Rules For Radicals
Listen to “Rules for Radicals” by Fred Smith
As Sun Tzu’s “Art of War” and Machiavelli’s “The Prince” have been sources for practical action by politicians, soldiers, and corporate leaders, Saul Alinsky’s “Rules for Radicals” has been the blueprint for disruptive social action. It is famous for what today we would call memes – memorable quotes and images: “In the beginning, the organizer’s first job is to create the issues or problems.”
But, an even earlier blueprint for revolt is in the Old Testament conspiracy of Absalom to subvert his father, David. Revolutions take time to brew and the conditions must be right. But, his strategy to steal the hearts of the men of Israel worked – then and now.
How do you steal hearts?
First, you begin with a set of favorable circumstances. Clearly, the courts are clogged and people bringing their cases to be tried are getting nothing from David. He is removed from the people and unresponsive. In fact, he appears to have lost his way and his heart for leading.
Second, you let that pot simmer until there is an atmosphere of resentment and the dissatisfaction of not being heard or respected. People are coming with their complaints and nothing is being done. There is gridlock and the leaders have abdicated their responsibility. People no longer believe in the system because they don’t believe it is fair. They don’t trust their leaders are interested in their lives.
Third, there is an individual who steps into this bubbling resentment and takes advantage of the mistrust and grievance. Normally, it is someone with a well-developed sense of grievance themselves. It is one like Absalom who has been nursing this cold anger for years and waiting for the right moment. They embody what people are feeling and can articulate what the masses can only murmur. Erik Erikson in his biography “Young Man Luther” writes, “Born leaders seem to fear only more consciously what in some form everybody fears in the depths of his inner life; and they convincingly have an answer.” They give people a simple vocabulary for their grudges. They give permission and justify the rage while directing it toward an enemy.
Fourth, they create a presence making people notice and give them credibility. They are a symbol of what people desire for themselves. They are ostentatious about their growing influence and ability to create a sensation. Absalom provided himself with a chariot and fifty men to run ahead of him. The chariot was a bold way of declaring himself a prince and cause people to notice him. It gave him a platform and an image that was indelible.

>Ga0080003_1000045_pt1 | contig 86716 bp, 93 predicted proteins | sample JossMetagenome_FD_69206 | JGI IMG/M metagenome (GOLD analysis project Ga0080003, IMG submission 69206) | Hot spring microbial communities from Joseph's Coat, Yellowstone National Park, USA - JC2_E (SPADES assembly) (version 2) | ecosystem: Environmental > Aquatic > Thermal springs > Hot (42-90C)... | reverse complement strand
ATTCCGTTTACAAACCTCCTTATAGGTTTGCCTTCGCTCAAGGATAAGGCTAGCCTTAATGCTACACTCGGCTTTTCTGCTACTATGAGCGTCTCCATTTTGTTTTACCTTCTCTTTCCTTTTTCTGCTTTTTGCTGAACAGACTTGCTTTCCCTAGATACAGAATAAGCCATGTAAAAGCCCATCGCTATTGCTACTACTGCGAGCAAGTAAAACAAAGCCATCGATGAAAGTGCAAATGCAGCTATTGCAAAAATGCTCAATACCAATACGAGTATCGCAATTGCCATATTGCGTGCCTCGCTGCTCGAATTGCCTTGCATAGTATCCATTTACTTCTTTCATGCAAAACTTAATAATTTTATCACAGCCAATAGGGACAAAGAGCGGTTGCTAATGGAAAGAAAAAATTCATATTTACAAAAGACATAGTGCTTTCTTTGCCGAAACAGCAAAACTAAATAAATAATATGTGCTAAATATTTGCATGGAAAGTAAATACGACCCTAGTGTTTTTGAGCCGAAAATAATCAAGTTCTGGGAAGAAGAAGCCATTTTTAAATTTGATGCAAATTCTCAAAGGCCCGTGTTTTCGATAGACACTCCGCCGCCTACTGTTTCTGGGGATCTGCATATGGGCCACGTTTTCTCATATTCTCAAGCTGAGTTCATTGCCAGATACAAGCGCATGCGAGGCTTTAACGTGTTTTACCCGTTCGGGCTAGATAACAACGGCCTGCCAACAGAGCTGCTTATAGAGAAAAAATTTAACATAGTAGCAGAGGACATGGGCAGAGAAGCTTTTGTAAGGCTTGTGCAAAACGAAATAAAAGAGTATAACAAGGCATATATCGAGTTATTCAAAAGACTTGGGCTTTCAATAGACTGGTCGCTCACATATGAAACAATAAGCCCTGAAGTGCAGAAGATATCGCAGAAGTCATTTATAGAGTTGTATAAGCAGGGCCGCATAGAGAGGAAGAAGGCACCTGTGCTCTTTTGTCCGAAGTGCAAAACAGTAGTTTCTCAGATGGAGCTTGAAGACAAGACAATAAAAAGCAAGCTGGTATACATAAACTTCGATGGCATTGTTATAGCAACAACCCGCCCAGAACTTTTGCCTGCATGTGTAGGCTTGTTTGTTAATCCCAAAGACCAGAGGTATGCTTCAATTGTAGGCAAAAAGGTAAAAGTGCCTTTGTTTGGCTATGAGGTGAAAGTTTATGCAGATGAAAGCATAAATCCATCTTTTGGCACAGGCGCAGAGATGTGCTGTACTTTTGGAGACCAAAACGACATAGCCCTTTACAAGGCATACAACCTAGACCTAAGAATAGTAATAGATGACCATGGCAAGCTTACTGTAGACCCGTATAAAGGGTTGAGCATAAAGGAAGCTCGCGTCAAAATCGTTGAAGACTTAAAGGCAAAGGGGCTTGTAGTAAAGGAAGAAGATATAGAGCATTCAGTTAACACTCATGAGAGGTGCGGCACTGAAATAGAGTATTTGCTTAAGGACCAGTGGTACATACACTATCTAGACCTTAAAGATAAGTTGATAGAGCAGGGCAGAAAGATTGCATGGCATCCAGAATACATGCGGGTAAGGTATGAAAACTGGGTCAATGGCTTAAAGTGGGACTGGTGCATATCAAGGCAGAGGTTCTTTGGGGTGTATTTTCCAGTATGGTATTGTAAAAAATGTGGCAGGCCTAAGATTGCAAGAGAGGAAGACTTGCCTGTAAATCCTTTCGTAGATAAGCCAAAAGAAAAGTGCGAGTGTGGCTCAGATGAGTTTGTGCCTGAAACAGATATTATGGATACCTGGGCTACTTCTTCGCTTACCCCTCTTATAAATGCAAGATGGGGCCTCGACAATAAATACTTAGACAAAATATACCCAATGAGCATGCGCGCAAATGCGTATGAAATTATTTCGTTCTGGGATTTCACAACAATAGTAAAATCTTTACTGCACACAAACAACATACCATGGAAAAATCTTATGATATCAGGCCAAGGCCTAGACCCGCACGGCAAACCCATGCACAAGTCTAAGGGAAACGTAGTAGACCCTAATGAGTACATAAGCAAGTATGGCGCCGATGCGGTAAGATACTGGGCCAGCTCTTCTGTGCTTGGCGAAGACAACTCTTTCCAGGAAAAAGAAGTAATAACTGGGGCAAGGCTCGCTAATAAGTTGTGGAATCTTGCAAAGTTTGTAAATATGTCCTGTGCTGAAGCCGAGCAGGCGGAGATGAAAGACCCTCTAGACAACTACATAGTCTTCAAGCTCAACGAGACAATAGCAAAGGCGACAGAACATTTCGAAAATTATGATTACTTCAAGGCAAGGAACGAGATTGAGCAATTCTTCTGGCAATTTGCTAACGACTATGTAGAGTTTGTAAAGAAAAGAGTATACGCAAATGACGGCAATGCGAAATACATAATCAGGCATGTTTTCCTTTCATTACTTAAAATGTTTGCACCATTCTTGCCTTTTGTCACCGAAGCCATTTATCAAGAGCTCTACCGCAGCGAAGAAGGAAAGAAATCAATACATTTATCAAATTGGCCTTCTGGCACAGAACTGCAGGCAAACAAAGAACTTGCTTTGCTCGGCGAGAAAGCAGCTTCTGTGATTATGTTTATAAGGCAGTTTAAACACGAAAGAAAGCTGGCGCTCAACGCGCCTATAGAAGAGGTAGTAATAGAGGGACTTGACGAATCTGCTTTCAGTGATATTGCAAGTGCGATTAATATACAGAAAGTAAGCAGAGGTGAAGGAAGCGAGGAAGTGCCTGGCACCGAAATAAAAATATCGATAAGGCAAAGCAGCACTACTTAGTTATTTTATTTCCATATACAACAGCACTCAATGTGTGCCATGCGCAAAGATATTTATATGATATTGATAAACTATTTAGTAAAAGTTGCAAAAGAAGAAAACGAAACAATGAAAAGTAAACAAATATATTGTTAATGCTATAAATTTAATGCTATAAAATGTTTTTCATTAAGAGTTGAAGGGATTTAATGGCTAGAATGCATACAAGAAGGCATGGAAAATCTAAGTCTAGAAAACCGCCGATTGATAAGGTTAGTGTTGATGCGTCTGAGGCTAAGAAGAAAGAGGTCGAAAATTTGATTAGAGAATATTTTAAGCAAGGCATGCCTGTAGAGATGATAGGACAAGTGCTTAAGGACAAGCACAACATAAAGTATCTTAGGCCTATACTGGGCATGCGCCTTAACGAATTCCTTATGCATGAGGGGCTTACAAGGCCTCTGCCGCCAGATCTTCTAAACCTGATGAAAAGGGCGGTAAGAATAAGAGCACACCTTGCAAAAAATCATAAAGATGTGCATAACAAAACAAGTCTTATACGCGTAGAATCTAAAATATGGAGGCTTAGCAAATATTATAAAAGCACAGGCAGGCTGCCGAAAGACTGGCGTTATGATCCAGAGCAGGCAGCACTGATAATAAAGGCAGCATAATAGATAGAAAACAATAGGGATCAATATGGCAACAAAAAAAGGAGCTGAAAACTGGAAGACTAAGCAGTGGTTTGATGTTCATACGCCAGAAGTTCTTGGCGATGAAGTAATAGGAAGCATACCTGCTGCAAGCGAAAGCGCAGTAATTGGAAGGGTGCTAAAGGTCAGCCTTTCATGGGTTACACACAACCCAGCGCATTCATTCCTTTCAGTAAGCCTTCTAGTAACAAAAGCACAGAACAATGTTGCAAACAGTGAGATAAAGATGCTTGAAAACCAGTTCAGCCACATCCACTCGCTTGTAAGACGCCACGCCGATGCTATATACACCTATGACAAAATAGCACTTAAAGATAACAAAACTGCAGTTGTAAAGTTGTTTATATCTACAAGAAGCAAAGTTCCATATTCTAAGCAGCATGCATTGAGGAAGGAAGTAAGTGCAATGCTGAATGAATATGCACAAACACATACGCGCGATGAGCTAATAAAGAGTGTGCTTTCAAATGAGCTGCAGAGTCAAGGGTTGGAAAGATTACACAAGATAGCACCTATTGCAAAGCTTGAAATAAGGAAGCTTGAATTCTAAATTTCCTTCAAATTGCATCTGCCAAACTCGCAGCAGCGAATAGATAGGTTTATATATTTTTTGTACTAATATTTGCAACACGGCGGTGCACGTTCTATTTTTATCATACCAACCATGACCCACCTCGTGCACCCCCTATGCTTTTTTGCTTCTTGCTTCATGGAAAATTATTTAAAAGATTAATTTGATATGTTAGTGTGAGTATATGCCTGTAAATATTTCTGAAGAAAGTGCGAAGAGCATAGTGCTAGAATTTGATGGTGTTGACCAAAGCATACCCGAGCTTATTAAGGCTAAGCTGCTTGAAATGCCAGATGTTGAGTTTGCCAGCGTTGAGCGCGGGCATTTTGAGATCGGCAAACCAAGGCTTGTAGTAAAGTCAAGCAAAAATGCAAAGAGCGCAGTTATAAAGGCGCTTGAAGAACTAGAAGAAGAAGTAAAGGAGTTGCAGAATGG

Fifth, as Erikson wrote, they have an answer. They offer a clear solution. “If only I were appointed judge in the land! Then everyone who has a complaint or case could come to me and I would see that he gets justice.”
Almost always, justice means at the expense of some person or institution increasingly declared the enemy. The enemy is someone or a group of powerful people keeping us from getting what we rightfully deserve. In “How Democracy Dies” we read, “Populists tend to deny the legitimacy of established parties, attacking them as undemocratic and even unpatriotic. They tell voters that the existing system is not really a democracy but instead has been hijacked, corrupted, or rigged by the elite. And they promise to bury that elite and return power to “the people.”
Sixth, they insinuate themselves into the trust of the people and make them think, “He speaks for me. He understands me. He is not treating me like the elites do. He is one of us.” How did Absalom do this? “Also, whenever anyone approached him to bow down before him, Absalom would reach out his hand, take hold of him and kiss him. Absalom behaved in this way toward all the Israelites who came to the king asking for justice, and so he stole the hearts of the men of Israel.”
He stood between the people and the fading King while listening and convincing them he alone could treat them fairly. Every other institution of the society was against them but he would get them justice as he was one of them. He was their savior.
How do kings lose power? How do long-held beliefs lose their hold? How do demagogues steal the hearts of people? How do democracies die? People lose their faith in them. The leaders abdicate their responsibilities. They become unresponsive and tired. So, people look for someone to take care of them and to follow. They look for certainty and someone who will be one of them to protect their interests. And, in the end, they become sheep. Absalom won their hearts but, as we said last week, the wheel of justice moves slowly but grinds exceedingly fine.